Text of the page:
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Emotional Intelligence

Emotional Intelligence Can Improve Resilience

A better understanding of emotional intelligence can help us be more resilient.

If you’ve ever had a stressful situation at work, an argument with a family member, or a break up with a partner, you may recall thinking “how could I have handled that differently?” Or perhaps you leave these kinds of stressful situations feeling overwhelmed, angry, or discouraged. The good news is that there are practical ways to reflect on our emotions and manage the way that we respond. The ability to effectively do this is known as emotional intelligence.

Dr. Daniel Goleman has been researching and writing about emotional intelligence for over two decades. Dr. Goleman has been educating people about how to integrate emotional intelligence into education, the workplace, and leadership roles. The premise of his work is that we can improve the quality of our relationships by understanding ourselves, understanding others, and knowing how to effectively communicate. Dr. Goleman’s research and writing have influenced how I see the connections between emotional intelligence and resilience.

Some of us are naturally more emotionally intelligent, though we must all pay attention to how we are interacting with others. Many people benefit from increasing their emotional intelligence, or at least certain aspects of the way they understand and engage with others. Because having emotional intelligence generally improves our relationships, as well as helps us respond well in a variety of situations, it can be linked to resilience.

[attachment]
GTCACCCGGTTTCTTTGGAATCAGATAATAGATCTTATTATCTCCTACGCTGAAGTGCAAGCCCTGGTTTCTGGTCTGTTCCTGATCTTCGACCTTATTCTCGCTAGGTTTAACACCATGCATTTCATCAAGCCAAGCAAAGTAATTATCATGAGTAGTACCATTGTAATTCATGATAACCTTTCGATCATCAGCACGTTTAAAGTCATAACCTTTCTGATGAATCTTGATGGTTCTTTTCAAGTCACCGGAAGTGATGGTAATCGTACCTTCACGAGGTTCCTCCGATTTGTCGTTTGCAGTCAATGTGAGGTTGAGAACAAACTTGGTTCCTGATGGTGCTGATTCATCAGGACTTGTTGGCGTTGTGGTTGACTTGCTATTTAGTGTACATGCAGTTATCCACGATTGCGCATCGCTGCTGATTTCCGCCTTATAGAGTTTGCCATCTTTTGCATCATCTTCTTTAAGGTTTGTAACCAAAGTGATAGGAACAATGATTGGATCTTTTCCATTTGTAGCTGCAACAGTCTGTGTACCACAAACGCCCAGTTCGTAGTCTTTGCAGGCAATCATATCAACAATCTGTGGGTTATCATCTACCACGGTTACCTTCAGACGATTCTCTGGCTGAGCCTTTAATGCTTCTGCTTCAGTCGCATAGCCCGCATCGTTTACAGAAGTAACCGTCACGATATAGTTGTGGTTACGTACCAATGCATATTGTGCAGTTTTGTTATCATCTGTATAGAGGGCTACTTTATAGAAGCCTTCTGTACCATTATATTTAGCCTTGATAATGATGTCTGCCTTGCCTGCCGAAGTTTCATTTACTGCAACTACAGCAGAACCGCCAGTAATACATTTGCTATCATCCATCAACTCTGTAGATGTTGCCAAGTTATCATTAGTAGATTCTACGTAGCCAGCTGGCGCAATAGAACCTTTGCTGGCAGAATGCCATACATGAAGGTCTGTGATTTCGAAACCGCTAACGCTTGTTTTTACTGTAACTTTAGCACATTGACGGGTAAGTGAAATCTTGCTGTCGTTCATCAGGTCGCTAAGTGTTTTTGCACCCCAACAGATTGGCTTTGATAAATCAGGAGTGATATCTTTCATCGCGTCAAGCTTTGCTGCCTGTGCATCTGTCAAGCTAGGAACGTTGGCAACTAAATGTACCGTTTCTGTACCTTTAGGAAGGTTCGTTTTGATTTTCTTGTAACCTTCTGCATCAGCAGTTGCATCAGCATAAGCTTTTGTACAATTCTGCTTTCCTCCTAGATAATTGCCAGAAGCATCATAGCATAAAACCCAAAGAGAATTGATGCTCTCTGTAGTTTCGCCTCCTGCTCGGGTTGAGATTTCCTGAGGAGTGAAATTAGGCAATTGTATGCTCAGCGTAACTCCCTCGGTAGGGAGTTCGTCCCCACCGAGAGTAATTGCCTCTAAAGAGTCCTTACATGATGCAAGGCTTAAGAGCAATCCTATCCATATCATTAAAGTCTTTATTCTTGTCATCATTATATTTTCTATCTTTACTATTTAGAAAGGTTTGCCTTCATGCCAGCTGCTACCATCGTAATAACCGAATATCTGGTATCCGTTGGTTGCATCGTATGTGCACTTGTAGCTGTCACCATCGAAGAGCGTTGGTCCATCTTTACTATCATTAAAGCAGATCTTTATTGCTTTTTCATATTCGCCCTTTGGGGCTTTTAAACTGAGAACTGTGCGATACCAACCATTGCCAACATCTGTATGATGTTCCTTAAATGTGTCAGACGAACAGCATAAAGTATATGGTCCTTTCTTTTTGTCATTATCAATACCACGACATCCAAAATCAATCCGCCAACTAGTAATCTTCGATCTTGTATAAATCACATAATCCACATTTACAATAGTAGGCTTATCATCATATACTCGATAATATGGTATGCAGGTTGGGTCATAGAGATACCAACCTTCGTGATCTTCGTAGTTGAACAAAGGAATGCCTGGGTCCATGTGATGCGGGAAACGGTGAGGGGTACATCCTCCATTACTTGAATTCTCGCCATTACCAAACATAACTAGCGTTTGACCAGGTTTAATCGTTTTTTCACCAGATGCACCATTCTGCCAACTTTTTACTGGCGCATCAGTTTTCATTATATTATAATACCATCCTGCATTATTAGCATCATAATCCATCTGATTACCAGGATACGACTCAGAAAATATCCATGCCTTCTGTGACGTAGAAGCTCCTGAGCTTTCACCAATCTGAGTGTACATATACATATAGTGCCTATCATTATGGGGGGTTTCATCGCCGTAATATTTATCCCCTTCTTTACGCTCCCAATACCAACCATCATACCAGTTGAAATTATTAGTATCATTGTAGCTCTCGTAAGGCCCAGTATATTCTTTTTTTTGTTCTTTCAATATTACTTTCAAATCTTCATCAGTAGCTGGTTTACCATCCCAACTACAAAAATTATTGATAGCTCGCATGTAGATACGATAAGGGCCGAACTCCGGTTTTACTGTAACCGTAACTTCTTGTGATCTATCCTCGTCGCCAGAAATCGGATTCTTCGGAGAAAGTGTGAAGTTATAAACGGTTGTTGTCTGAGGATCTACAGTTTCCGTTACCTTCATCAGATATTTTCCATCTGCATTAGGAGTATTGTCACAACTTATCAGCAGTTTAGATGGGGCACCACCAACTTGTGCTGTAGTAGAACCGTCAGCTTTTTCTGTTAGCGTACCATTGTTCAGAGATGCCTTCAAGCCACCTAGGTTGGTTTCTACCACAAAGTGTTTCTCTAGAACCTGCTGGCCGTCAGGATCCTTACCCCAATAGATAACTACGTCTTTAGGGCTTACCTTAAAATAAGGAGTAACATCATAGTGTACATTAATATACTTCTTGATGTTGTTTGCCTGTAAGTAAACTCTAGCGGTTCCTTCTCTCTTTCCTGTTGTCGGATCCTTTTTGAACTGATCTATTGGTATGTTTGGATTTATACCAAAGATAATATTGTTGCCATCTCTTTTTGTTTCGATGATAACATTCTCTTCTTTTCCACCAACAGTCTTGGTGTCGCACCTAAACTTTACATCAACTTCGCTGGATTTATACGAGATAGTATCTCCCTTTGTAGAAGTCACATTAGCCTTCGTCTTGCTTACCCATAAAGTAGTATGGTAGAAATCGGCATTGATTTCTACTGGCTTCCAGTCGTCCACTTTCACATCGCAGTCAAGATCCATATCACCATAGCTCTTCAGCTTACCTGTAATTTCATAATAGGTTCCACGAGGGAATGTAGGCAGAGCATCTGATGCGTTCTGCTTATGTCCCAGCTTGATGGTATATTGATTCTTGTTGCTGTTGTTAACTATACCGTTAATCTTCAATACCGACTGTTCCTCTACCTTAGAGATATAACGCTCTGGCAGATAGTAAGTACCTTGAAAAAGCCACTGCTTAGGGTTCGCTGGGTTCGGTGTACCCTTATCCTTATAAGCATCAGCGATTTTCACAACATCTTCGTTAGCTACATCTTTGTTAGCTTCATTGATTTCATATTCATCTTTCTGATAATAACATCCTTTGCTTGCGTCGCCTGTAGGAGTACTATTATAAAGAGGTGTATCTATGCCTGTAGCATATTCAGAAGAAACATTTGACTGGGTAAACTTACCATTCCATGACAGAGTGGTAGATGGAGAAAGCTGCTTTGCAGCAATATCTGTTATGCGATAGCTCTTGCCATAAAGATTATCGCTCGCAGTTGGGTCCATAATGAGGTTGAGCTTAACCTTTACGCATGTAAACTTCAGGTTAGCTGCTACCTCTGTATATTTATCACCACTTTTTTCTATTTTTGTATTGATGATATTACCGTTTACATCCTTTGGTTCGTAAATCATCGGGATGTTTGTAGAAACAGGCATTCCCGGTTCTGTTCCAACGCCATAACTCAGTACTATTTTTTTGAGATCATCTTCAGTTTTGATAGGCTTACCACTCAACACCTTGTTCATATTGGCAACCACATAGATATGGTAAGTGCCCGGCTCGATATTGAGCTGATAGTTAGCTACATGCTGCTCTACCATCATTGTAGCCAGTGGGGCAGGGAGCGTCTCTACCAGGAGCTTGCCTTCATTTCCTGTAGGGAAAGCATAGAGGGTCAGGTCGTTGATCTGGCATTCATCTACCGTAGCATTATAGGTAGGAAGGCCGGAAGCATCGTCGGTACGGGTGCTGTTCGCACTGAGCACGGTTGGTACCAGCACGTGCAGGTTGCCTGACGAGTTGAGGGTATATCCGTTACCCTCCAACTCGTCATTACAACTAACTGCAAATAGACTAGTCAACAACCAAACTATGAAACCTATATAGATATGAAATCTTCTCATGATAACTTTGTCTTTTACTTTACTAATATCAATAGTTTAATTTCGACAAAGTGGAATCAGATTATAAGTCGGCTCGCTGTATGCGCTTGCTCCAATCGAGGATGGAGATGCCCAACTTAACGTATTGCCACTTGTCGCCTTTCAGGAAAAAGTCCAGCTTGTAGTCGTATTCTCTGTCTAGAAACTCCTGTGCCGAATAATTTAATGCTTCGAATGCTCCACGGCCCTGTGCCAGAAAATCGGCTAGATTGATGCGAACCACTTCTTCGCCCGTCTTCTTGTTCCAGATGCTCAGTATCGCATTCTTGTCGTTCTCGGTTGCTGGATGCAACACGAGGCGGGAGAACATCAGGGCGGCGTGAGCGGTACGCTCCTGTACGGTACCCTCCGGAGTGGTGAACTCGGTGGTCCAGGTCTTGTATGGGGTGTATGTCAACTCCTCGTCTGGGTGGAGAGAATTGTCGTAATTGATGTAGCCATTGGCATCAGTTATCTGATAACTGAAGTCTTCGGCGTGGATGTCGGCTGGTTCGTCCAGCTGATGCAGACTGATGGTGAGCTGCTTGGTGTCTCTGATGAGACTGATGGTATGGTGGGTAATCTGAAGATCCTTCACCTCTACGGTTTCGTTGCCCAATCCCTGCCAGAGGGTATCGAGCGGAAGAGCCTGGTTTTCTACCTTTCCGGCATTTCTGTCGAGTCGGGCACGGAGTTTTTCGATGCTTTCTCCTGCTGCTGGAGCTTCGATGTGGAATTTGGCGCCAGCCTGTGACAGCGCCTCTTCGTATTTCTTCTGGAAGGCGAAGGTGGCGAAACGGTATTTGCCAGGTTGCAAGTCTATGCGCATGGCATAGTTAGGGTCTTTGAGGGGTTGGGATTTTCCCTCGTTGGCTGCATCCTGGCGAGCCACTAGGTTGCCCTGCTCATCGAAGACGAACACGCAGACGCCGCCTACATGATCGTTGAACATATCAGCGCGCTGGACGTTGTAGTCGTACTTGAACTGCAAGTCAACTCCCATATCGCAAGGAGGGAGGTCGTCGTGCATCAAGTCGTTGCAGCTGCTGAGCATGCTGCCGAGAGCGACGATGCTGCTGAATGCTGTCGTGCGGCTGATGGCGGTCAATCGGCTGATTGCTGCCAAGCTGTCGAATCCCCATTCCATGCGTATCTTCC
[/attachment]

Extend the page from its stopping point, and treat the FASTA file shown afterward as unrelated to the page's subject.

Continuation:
A person who is self-aware, socially adaptable, and empathetic will be able to survive and thrive on the other side of a life crisis because they have the social and relational skills to be able to handle unexpected and unfortunate circumstances. They know how to advocate for themselves, to problem solve, and to seek support when they need it the most.

In addition, emotionally intelligent individuals know how to provide empathy to those around them who may also be affected by a crisis or dire situation. Being supportive and compassionate to others can have a positive impact on our emotional adjustment—when we feel needed and believe that we can help others, we also become stronger and more resilient.

While the development of social skills is an important piece of emotional intelligence, this is only one aspect of it. Other important components of emotional intelligence include:

  • an understanding of self—demonstrating awareness of our emotions but also how we affect others
  • a desire to know and understand others—demonstrating that we are interested in others and seek to engage with them meaningfully
  • the ability to empathize—understanding the experiences of others and being willing to accept those that differ from our own
  • the motivation to persist and overcome challenges—having the energy to reflect on our choices and to make changes
  • the ability to regulate and manage one's emotions—controlling intense emotions and coping with negative thoughts and feelings effectively

Resilience is important to living a healthy and happy life. By not allowing circumstances to get the best of us and keep us down, we can rise up above times of trial and believe that we can survive and even thrive because we have endured struggles. If we believe that we are not broken by circumstances, but rather that the big picture of our life is bigger than our specific circumstances at any given time, we can manage the intensity of our emotions and become more resilient.

I wonder what would happen if we started a revolution to promote emotional intelligence as the best way of building resilience? What would happen if we taught emotional intelligence as part of an educational curriculum, alongside of other core areas of knowledge? In the world today, where children are forced to grow up quickly, where they are exposed to tragedy and violence in every direction, and where we can never predict when someone will have to endure an unexpected loss or prolonged suffering—why isn't emotional intelligence widely known as the key to resilience?

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